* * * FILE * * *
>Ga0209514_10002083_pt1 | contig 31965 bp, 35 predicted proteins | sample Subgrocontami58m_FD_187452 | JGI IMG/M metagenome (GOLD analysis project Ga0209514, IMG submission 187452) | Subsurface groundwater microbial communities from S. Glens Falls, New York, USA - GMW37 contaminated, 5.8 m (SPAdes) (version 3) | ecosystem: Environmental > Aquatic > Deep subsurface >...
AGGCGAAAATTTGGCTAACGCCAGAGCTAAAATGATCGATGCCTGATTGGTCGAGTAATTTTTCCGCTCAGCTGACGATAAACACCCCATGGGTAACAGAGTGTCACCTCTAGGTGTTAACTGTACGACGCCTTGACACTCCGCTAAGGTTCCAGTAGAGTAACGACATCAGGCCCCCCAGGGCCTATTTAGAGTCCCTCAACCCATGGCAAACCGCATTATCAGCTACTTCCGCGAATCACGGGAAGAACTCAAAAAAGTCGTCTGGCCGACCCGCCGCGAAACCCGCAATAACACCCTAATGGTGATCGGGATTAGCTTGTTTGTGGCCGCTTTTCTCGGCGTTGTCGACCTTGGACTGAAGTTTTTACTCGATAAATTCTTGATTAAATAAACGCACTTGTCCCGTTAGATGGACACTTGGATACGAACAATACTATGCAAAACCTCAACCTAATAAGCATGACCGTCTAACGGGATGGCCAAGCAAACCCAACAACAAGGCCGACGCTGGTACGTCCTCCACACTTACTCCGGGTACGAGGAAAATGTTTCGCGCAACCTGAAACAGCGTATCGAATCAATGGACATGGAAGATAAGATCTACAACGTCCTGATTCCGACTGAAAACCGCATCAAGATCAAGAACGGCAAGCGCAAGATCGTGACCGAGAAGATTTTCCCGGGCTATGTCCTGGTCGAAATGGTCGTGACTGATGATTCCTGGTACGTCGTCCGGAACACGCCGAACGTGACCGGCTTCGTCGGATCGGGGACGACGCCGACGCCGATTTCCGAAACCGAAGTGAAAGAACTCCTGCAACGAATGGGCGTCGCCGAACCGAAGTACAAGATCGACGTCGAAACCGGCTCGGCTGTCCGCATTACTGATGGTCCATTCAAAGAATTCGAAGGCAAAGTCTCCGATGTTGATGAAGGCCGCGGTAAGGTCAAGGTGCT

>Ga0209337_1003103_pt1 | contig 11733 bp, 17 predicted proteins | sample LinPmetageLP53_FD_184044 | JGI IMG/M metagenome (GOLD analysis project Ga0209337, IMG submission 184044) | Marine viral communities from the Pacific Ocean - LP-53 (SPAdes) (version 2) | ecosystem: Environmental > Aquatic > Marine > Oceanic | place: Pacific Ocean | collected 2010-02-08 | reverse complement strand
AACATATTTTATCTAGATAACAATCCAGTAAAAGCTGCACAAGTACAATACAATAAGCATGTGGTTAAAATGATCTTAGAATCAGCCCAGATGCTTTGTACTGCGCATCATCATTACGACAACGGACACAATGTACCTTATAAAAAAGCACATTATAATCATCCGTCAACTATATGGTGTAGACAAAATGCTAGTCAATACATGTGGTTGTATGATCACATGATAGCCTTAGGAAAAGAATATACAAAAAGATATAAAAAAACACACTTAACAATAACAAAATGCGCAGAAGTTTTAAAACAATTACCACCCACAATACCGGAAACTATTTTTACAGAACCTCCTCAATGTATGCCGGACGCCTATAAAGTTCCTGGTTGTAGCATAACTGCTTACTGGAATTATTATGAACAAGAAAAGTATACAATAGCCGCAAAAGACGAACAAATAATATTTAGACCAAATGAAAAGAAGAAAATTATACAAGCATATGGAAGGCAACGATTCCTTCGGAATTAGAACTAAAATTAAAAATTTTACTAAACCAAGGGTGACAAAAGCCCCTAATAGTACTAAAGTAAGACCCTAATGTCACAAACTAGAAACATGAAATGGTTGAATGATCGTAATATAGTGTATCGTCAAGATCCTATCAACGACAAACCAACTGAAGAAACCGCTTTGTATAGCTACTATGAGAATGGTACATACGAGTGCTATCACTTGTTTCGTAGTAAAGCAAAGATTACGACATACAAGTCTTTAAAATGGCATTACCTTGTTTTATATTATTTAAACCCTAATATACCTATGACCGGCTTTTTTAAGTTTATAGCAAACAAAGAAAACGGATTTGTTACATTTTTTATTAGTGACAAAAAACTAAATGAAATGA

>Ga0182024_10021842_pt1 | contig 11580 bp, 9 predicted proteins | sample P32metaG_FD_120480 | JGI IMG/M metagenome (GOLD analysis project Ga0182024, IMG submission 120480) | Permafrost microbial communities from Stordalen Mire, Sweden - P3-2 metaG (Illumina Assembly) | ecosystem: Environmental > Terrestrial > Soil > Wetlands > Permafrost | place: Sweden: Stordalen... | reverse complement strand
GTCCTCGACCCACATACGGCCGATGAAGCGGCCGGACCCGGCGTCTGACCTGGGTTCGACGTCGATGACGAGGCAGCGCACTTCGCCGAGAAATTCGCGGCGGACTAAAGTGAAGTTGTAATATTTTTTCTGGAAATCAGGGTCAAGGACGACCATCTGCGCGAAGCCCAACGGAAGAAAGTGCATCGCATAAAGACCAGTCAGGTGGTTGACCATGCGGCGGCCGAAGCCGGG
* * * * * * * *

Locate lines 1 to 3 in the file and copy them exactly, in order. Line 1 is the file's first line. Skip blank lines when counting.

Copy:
>Ga0209514_10002083_pt1 | contig 31965 bp, 35 predicted proteins | sample Subgrocontami58m_FD_187452 | JGI IMG/M metagenome (GOLD analysis project Ga0209514, IMG submission 187452) | Subsurface groundwater microbial communities from S. Glens Falls, New York, USA - GMW37 contaminated, 5.8 m (SPAdes) (version 3) | ecosystem: Environmental > Aquatic > Deep subsurface >...
AGGCGAAAATTTGGCTAACGCCAGAGCTAAAATGATCGATGCCTGATTGGTCGAGTAATTTTTCCGCTCAGCTGACGATAAACACCCCATGGGTAACAGAGTGTCACCTCTAGGTGTTAACTGTACGACGCCTTGACACTCCGCTAAGGTTCCAGTAGAGTAACGACATCAGGCCCCCCAGGGCCTATTTAGAGTCCCTCAACCCATGGCAAACCGCATTATCAGCTACTTCCGCGAATCACGGGAAGAACTCAAAAAAGTCGTCTGGCCGACCCGCCGCGAAACCCGCAATAACACCCTAATGGTGATCGGGATTAGCTTGTTTGTGGCCGCTTTTCTCGGCGTTGTCGACCTTGGACTGAAGTTTTTACTCGATAAATTCTTGATTAAATAAACGCACTTGTCCCGTTAGATGGACACTTGGATACGAACAATACTATGCAAAACCTCAACCTAATAAGCATGACCGTCTAACGGGATGGCCAAGCAAACCCAACAACAAGGCCGACGCTGGTACGTCCTCCACACTTACTCCGGGTACGAGGAAAATGTTTCGCGCAACCTGAAACAGCGTATCGAATCAATGGACATGGAAGATAAGATCTACAACGTCCTGATTCCGACTGAAAACCGCATCAAGATCAAGAACGGCAAGCGCAAGATCGTGACCGAGAAGATTTTCCCGGGCTATGTCCTGGTCGAAATGGTCGTGACTGATGATTCCTGGTACGTCGTCCGGAACACGCCGAACGTGACCGGCTTCGTCGGATCGGGGACGACGCCGACGCCGATTTCCGAAACCGAAGTGAAAGAACTCCTGCAACGAATGGGCGTCGCCGAACCGAAGTACAAGATCGACGTCGAAACCGGCTCGGCTGTCCGCATTACTGATGGTCCATTCAAAGAATTCGAAGGCAAAGTCTCCGATGTTGATGAAGGCCGCGGTAAGGTCAAGGTGCT

>Ga0209337_1003103_pt1 | contig 11733 bp, 17 predicted proteins | sample LinPmetageLP53_FD_184044 | JGI IMG/M metagenome (GOLD analysis project Ga0209337, IMG submission 184044) | Marine viral communities from the Pacific Ocean - LP-53 (SPAdes) (version 2) | ecosystem: Environmental > Aquatic > Marine > Oceanic | place: Pacific Ocean | collected 2010-02-08 | reverse complement strand